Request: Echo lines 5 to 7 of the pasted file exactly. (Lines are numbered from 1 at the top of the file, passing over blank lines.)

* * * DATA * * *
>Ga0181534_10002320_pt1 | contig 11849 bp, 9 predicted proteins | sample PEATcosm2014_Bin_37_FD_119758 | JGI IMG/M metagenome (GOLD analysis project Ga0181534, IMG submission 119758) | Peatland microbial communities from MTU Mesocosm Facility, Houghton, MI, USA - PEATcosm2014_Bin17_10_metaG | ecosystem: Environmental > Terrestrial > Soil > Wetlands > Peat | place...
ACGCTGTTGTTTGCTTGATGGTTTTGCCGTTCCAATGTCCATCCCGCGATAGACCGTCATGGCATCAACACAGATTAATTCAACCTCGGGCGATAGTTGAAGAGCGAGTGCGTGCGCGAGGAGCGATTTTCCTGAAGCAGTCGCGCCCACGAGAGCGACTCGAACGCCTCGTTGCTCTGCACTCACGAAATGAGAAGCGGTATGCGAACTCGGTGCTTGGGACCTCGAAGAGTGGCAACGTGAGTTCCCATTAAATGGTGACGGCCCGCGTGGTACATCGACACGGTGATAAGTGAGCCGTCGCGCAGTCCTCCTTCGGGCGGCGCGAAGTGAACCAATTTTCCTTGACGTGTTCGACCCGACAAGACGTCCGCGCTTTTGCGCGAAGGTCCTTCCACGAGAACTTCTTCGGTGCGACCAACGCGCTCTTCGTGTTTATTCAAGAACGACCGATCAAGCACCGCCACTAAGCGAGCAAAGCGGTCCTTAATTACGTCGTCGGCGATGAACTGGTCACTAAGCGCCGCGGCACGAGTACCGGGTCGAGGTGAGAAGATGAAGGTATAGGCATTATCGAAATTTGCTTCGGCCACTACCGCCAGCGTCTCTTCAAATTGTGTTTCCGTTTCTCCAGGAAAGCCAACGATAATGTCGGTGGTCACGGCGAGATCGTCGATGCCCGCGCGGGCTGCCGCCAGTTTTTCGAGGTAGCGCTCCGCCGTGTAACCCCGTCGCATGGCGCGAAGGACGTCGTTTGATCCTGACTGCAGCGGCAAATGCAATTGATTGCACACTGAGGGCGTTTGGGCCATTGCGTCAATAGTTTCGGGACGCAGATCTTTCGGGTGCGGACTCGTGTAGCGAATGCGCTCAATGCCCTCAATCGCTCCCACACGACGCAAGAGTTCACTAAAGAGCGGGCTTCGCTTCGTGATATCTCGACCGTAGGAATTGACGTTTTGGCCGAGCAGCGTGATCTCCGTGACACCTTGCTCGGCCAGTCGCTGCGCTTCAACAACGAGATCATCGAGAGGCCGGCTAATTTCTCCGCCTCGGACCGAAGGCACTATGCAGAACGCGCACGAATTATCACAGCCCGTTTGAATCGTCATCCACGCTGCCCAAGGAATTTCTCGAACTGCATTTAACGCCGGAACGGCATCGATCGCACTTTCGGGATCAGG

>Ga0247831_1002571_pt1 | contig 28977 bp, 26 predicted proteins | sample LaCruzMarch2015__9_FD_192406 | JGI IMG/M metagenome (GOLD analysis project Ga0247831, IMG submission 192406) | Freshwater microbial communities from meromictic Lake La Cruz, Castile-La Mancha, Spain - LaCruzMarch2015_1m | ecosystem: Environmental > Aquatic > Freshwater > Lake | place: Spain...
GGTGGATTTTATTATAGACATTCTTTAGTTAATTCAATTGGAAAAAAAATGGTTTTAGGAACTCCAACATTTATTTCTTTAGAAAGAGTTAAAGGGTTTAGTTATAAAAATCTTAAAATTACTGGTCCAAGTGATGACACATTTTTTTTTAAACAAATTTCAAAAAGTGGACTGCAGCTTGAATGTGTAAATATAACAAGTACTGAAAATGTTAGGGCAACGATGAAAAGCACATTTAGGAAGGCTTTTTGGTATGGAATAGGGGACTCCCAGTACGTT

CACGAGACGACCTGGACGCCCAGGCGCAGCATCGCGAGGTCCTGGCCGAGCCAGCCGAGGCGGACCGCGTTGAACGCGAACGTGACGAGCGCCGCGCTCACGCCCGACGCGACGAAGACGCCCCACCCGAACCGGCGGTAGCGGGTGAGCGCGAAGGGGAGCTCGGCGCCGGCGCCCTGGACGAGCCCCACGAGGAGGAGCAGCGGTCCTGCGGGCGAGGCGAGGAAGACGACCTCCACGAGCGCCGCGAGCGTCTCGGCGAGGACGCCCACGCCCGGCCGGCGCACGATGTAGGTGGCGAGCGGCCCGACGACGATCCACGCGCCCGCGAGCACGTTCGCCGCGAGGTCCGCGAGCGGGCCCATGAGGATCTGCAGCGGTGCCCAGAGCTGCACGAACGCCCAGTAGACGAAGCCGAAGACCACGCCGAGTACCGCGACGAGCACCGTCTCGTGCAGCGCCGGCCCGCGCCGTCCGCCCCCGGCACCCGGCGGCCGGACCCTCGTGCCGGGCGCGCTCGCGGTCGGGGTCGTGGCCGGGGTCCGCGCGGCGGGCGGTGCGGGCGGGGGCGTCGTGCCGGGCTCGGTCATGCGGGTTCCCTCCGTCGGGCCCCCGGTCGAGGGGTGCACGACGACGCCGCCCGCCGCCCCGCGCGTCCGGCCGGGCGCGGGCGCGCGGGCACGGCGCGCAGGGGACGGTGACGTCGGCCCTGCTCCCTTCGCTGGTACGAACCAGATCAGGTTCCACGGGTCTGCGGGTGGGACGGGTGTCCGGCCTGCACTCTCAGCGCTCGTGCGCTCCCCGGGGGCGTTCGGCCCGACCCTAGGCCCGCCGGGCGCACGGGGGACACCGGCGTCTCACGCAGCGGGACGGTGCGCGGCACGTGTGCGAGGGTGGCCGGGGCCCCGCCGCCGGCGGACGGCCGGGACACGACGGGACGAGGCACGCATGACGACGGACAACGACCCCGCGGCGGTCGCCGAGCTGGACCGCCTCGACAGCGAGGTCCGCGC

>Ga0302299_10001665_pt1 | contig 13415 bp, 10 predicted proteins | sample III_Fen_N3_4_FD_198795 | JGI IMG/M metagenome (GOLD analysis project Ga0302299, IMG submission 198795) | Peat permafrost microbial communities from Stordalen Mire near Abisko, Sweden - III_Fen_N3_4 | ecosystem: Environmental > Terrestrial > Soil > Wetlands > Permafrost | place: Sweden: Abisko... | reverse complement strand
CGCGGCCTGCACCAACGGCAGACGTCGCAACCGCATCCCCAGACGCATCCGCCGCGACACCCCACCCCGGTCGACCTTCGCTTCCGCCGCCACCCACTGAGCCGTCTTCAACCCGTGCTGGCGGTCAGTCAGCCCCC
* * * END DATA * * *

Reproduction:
CACGAGACGACCTGGACGCCCAGGCGCAGCATCGCGAGGTCCTGGCCGAGCCAGCCGAGGCGGACCGCGTTGAACGCGAACGTGACGAGCGCCGCGCTCACGCCCGACGCGACGAAGACGCCCCACCCGAACCGGCGGTAGCGGGTGAGCGCGAAGGGGAGCTCGGCGCCGGCGCCCTGGACGAGCCCCACGAGGAGGAGCAGCGGTCCTGCGGGCGAGGCGAGGAAGACGACCTCCACGAGCGCCGCGAGCGTCTCGGCGAGGACGCCCACGCCCGGCCGGCGCACGATGTAGGTGGCGAGCGGCCCGACGACGATCCACGCGCCCGCGAGCACGTTCGCCGCGAGGTCCGCGAGCGGGCCCATGAGGATCTGCAGCGGTGCCCAGAGCTGCACGAACGCCCAGTAGACGAAGCCGAAGACCACGCCGAGTACCGCGACGAGCACCGTCTCGTGCAGCGCCGGCCCGCGCCGTCCGCCCCCGGCACCCGGCGGCCGGACCCTCGTGCCGGGCGCGCTCGCGGTCGGGGTCGTGGCCGGGGTCCGCGCGGCGGGCGGTGCGGGCGGGGGCGTCGTGCCGGGCTCGGTCATGCGGGTTCCCTCCGTCGGGCCCCCGGTCGAGGGGTGCACGACGACGCCGCCCGCCGCCCCGCGCGTCCGGCCGGGCGCGGGCGCGCGGGCACGGCGCGCAGGGGACGGTGACGTCGGCCCTGCTCCCTTCGCTGGTACGAACCAGATCAGGTTCCACGGGTCTGCGGGTGGGACGGGTGTCCGGCCTGCACTCTCAGCGCTCGTGCGCTCCCCGGGGGCGTTCGGCCCGACCCTAGGCCCGCCGGGCGCACGGGGGACACCGGCGTCTCACGCAGCGGGACGGTGCGCGGCACGTGTGCGAGGGTGGCCGGGGCCCCGCCGCCGGCGGACGGCCGGGACACGACGGGACGAGGCACGCATGACGACGGACAACGACCCCGCGGCGGTCGCCGAGCTGGACCGCCTCGACAGCGAGGTCCGCGC

>Ga0302299_10001665_pt1 | contig 13415 bp, 10 predicted proteins | sample III_Fen_N3_4_FD_198795 | JGI IMG/M metagenome (GOLD analysis project Ga0302299, IMG submission 198795) | Peat permafrost microbial communities from Stordalen Mire near Abisko, Sweden - III_Fen_N3_4 | ecosystem: Environmental > Terrestrial > Soil > Wetlands > Permafrost | place: Sweden: Abisko... | reverse complement strand
CGCGGCCTGCACCAACGGCAGACGTCGCAACCGCATCCCCAGACGCATCCGCCGCGACACCCCACCCCGGTCGACCTTCGCTTCCGCCGCCACCCACTGAGCCGTCTTCAACCCGTGCTGGCGGTCAGTCAGCCCCC